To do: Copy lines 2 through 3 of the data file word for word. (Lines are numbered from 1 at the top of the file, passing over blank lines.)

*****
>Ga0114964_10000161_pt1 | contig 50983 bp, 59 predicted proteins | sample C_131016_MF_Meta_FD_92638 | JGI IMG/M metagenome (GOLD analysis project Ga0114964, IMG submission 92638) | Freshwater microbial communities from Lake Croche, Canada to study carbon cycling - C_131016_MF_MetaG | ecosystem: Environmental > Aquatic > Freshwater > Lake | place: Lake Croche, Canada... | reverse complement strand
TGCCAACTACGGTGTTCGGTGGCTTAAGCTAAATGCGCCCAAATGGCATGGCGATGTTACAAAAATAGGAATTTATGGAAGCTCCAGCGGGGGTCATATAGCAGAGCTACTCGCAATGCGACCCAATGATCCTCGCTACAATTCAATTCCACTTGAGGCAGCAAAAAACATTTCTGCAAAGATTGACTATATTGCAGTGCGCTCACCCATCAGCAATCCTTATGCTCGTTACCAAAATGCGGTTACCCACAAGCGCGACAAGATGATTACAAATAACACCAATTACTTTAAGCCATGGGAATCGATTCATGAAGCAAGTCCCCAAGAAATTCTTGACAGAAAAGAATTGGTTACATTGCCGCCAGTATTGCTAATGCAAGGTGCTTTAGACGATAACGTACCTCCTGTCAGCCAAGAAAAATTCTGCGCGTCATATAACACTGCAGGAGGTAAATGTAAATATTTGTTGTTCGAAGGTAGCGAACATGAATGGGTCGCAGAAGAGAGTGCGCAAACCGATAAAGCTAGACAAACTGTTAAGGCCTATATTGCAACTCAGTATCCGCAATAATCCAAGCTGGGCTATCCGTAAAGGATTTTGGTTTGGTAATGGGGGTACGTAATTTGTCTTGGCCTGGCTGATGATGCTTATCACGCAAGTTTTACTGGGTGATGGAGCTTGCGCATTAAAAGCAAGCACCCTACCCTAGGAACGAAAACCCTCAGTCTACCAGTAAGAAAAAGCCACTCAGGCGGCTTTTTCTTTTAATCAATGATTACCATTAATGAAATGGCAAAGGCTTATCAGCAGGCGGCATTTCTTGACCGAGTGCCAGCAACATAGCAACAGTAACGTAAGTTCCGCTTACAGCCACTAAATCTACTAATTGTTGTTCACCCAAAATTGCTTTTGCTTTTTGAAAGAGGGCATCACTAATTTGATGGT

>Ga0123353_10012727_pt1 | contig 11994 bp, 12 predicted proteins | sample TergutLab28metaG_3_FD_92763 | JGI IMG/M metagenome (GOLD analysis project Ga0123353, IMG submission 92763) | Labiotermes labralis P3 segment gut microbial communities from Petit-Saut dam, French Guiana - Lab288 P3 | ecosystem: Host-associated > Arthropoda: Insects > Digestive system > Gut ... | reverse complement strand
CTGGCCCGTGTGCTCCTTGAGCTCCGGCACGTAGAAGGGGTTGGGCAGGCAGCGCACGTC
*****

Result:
TGCCAACTACGGTGTTCGGTGGCTTAAGCTAAATGCGCCCAAATGGCATGGCGATGTTACAAAAATAGGAATTTATGGAAGCTCCAGCGGGGGTCATATAGCAGAGCTACTCGCAATGCGACCCAATGATCCTCGCTACAATTCAATTCCACTTGAGGCAGCAAAAAACATTTCTGCAAAGATTGACTATATTGCAGTGCGCTCACCCATCAGCAATCCTTATGCTCGTTACCAAAATGCGGTTACCCACAAGCGCGACAAGATGATTACAAATAACACCAATTACTTTAAGCCATGGGAATCGATTCATGAAGCAAGTCCCCAAGAAATTCTTGACAGAAAAGAATTGGTTACATTGCCGCCAGTATTGCTAATGCAAGGTGCTTTAGACGATAACGTACCTCCTGTCAGCCAAGAAAAATTCTGCGCGTCATATAACACTGCAGGAGGTAAATGTAAATATTTGTTGTTCGAAGGTAGCGAACATGAATGGGTCGCAGAAGAGAGTGCGCAAACCGATAAAGCTAGACAAACTGTTAAGGCCTATATTGCAACTCAGTATCCGCAATAATCCAAGCTGGGCTATCCGTAAAGGATTTTGGTTTGGTAATGGGGGTACGTAATTTGTCTTGGCCTGGCTGATGATGCTTATCACGCAAGTTTTACTGGGTGATGGAGCTTGCGCATTAAAAGCAAGCACCCTACCCTAGGAACGAAAACCCTCAGTCTACCAGTAAGAAAAAGCCACTCAGGCGGCTTTTTCTTTTAATCAATGATTACCATTAATGAAATGGCAAAGGCTTATCAGCAGGCGGCATTTCTTGACCGAGTGCCAGCAACATAGCAACAGTAACGTAAGTTCCGCTTACAGCCACTAAATCTACTAATTGTTGTTCACCCAAAATTGCTTTTGCTTTTTGAAAGAGGGCATCACTAATTTGATGGT

>Ga0123353_10012727_pt1 | contig 11994 bp, 12 predicted proteins | sample TergutLab28metaG_3_FD_92763 | JGI IMG/M metagenome (GOLD analysis project Ga0123353, IMG submission 92763) | Labiotermes labralis P3 segment gut microbial communities from Petit-Saut dam, French Guiana - Lab288 P3 | ecosystem: Host-associated > Arthropoda: Insects > Digestive system > Gut ... | reverse complement strand